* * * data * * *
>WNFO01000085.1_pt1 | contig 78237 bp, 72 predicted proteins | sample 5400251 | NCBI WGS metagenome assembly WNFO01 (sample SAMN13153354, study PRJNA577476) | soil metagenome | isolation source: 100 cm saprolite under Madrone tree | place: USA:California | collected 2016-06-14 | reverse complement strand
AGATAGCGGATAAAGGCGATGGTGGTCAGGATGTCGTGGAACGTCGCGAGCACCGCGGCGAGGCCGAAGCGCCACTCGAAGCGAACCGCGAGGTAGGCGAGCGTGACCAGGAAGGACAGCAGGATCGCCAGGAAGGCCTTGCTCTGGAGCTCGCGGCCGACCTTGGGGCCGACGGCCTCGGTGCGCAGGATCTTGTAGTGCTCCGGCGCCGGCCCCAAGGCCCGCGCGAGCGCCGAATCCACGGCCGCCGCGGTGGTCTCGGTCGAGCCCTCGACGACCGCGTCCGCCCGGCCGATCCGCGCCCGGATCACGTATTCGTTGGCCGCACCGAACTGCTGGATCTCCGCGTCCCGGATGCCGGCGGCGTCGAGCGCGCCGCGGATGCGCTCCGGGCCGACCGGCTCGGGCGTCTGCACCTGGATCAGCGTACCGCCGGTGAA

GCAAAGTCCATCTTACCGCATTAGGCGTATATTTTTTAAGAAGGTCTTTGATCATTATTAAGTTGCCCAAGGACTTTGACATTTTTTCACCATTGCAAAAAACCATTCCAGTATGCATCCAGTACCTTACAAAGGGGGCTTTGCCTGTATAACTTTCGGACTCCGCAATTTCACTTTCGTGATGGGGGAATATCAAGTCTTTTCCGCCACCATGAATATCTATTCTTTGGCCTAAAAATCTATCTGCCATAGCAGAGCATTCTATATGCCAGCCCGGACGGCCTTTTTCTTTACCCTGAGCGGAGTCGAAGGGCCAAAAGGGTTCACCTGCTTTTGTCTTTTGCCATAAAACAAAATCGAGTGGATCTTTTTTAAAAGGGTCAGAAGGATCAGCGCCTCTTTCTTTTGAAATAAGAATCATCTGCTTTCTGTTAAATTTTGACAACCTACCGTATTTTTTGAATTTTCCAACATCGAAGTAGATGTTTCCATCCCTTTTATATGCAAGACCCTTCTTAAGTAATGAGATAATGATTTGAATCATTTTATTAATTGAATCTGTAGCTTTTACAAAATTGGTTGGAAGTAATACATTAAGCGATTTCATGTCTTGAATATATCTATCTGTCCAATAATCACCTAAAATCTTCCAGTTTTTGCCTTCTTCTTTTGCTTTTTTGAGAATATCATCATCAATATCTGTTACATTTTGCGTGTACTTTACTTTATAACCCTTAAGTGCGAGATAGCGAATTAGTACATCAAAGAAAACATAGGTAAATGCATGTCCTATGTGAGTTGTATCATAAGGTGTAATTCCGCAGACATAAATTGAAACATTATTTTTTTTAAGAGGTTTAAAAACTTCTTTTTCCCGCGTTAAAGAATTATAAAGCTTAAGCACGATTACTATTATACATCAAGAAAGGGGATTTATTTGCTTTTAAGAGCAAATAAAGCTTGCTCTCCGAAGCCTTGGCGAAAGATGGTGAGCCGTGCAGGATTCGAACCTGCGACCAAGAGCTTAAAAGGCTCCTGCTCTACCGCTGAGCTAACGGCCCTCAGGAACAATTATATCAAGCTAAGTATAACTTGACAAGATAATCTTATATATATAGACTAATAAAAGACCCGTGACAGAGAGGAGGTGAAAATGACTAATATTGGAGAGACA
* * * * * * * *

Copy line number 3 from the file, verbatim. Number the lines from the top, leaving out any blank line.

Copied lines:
GCAAAGTCCATCTTACCGCATTAGGCGTATATTTTTTAAGAAGGTCTTTGATCATTATTAAGTTGCCCAAGGACTTTGACATTTTTTCACCATTGCAAAAAACCATTCCAGTATGCATCCAGTACCTTACAAAGGGGGCTTTGCCTGTATAACTTTCGGACTCCGCAATTTCACTTTCGTGATGGGGGAATATCAAGTCTTTTCCGCCACCATGAATATCTATTCTTTGGCCTAAAAATCTATCTGCCATAGCAGAGCATTCTATATGCCAGCCCGGACGGCCTTTTTCTTTACCCTGAGCGGAGTCGAAGGGCCAAAAGGGTTCACCTGCTTTTGTCTTTTGCCATAAAACAAAATCGAGTGGATCTTTTTTAAAAGGGTCAGAAGGATCAGCGCCTCTTTCTTTTGAAATAAGAATCATCTGCTTTCTGTTAAATTTTGACAACCTACCGTATTTTTTGAATTTTCCAACATCGAAGTAGATGTTTCCATCCCTTTTATATGCAAGACCCTTCTTAAGTAATGAGATAATGATTTGAATCATTTTATTAATTGAATCTGTAGCTTTTACAAAATTGGTTGGAAGTAATACATTAAGCGATTTCATGTCTTGAATATATCTATCTGTCCAATAATCACCTAAAATCTTCCAGTTTTTGCCTTCTTCTTTTGCTTTTTTGAGAATATCATCATCAATATCTGTTACATTTTGCGTGTACTTTACTTTATAACCCTTAAGTGCGAGATAGCGAATTAGTACATCAAAGAAAACATAGGTAAATGCATGTCCTATGTGAGTTGTATCATAAGGTGTAATTCCGCAGACATAAATTGAAACATTATTTTTTTTAAGAGGTTTAAAAACTTCTTTTTCCCGCGTTAAAGAATTATAAAGCTTAAGCACGATTACTATTATACATCAAGAAAGGGGATTTATTTGCTTTTAAGAGCAAATAAAGCTTGCTCTCCGAAGCCTTGGCGAAAGATGGTGAGCCGTGCAGGATTCGAACCTGCGACCAAGAGCTTAAAAGGCTCCTGCTCTACCGCTGAGCTAACGGCCCTCAGGAACAATTATATCAAGCTAAGTATAACTTGACAAGATAATCTTATATATATAGACTAATAAAAGACCCGTGACAGAGAGGAGGTGAAAATGACTAATATTGGAGAGACA